Netflix’s ‘Good Times’ is as offensive as the trailer promised it would be

Link

If Seth McFarlane wanted to make a hard-ER version of ‘Family Guy,’ he could’ve just said that.

That would have been more acceptable than the way he and everyone else attached to this disaster of an animated “comedy” series has played in Black people’s faces.

Netflix’s “Good Times” is every bit as offensive as the two-minute trailer promised it would be, and anyone who chastised people for reacting negatively to the trailer on social media was doing that “a hit dog will holler” thing because, baby? This show is awful.

I’m going to be honest and say that I was immediately turned off by the trailer. I couldn’t understand why anyone would want to reboot “Good Times,” and I couldn’t understand why a “reboot” would include the stereotypes and caricatures I saw in the trailer.

I was determined to give it a try, however, because I wanted to be fair in my critique.
All 10 episodes of the series were released Friday, and the b.s. starts immediately in the first episode. Reggie (voiced by JB Smoove) is in the shower singing part of the original theme song. He is accompanied by a cockroach that is standing on his window sill as he bathes.

It only gets worse from there.

This fourth generation of the Evans family (Reggie is the grandson of James Evans Sr.) lives in the same apartment, 17C, that the original Evans family lived in, and it seems their circumstances still haven’t changed. They are poor, in the projects and struggling just to make it on a daily basis.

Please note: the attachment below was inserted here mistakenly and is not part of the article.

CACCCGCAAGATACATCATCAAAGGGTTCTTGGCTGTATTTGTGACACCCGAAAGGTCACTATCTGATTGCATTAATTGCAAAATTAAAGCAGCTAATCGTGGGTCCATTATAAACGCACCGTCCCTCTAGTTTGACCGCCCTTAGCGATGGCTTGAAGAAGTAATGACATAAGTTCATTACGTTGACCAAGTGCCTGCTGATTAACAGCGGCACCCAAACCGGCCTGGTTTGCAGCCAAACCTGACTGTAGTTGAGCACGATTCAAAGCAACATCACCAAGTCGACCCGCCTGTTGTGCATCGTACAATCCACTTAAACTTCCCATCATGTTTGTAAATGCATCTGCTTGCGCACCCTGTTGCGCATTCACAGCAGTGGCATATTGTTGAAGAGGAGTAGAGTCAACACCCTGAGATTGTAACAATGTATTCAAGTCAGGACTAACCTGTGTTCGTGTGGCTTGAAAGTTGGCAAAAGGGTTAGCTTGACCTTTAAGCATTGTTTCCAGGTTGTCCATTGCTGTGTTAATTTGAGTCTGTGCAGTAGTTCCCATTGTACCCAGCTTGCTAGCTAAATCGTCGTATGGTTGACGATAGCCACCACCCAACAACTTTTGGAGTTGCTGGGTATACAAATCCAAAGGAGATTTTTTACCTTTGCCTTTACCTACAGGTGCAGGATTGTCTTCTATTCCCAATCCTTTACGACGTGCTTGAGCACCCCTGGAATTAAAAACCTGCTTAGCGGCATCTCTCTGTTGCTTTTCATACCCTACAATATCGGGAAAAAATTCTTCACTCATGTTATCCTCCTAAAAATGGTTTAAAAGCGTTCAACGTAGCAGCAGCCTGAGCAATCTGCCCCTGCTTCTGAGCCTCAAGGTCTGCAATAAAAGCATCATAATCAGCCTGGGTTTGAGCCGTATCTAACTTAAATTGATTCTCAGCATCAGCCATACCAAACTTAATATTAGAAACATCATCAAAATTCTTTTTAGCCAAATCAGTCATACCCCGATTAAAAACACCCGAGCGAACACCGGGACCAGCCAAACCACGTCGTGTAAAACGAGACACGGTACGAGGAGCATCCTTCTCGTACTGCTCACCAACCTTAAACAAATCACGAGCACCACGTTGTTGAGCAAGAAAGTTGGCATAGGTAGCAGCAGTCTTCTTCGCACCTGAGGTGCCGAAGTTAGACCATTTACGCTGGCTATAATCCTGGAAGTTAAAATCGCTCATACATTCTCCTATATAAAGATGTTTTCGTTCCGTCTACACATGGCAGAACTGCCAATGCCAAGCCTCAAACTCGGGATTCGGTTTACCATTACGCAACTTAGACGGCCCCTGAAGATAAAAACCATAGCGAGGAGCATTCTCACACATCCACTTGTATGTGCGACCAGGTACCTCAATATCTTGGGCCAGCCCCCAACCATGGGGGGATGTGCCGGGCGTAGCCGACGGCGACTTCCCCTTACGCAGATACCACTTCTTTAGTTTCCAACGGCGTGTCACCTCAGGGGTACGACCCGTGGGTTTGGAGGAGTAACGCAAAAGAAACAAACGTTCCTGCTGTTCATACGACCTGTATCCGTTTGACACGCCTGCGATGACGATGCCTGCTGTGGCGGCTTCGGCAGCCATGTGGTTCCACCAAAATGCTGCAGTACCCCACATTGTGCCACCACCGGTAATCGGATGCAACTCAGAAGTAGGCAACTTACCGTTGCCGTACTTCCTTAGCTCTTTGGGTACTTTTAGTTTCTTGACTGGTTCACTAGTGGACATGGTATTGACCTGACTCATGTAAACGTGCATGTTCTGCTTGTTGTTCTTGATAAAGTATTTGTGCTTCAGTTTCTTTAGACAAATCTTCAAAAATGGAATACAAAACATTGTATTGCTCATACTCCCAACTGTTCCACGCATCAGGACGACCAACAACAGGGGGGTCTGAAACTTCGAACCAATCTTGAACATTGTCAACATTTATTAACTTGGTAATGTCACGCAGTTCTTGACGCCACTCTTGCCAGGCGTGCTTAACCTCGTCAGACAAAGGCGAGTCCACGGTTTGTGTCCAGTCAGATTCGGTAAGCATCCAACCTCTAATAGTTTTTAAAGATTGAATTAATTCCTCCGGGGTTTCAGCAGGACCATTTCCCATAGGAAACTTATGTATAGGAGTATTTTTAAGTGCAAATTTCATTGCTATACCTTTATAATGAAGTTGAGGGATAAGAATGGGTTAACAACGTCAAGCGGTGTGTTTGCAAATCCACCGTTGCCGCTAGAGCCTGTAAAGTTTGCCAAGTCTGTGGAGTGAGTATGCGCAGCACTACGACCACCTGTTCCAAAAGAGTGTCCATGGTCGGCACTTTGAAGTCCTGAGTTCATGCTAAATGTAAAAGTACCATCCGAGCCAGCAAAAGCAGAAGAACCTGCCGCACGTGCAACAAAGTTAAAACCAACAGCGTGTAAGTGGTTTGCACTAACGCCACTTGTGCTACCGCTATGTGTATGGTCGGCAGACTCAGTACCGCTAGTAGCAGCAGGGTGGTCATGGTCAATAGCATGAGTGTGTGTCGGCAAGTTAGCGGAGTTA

Netflix’s ‘Good Times’ is as offensive as the trailer promised it would be
Continue reading

Dawn Staley is undefeated in more ways than one

Link

Dawn Michelle Staley, first of her name.

Coach of the University of South Carolina women’s basketball team, Staley is a legend in her own right, and her bio on the South Carolina website reflects that.

Prior to her career as a coach, she made a name for herself playing basketball. At 5 feet 6 inches tall, Staley made her mark as a point guard beginning in high school, where she was named the USA Today National High School Player of the Year during her senior year of high school in 1988. She went on to play college basketball at the University of Virginia, where she was named ACC Rookie of the Year in 1989; made three trips to the NCAA Final Four — including the championship game in 1991, and she was named Most Outstanding Player after that game.

She was named National Player of the Year in 1991 and 1992; she was named a Kodak All-American three years straight (1990, 1991, 1992); she was ACC Player of the Year in 1991 and 1992, and she is the only player in ACC history — male or female — to have more than 2,000 points, 700 rebounds, 700 assists and 400 steals. She is also one of only three players at Virginia to have their jerseys retired. 

Dawn is not new to this; she’s true to this. 

Now, she is the first Black coach — male or female — in Division I college basketball history to go undefeated and win three national titles.

Dawn Staley is undefeated in more ways than one
Continue reading

Ben Bolch’s LA Times column on LSU is the latest example of how legacy media perpetuates misogynoir 

Link

In journalism school, we are taught that we need to be objective in our reporting and writing. 

I could go into a long tangent about how objectivity in journalism is a myth created by gatekeepers in legacy media who wanted to control both the stories that were told and how those stories got told.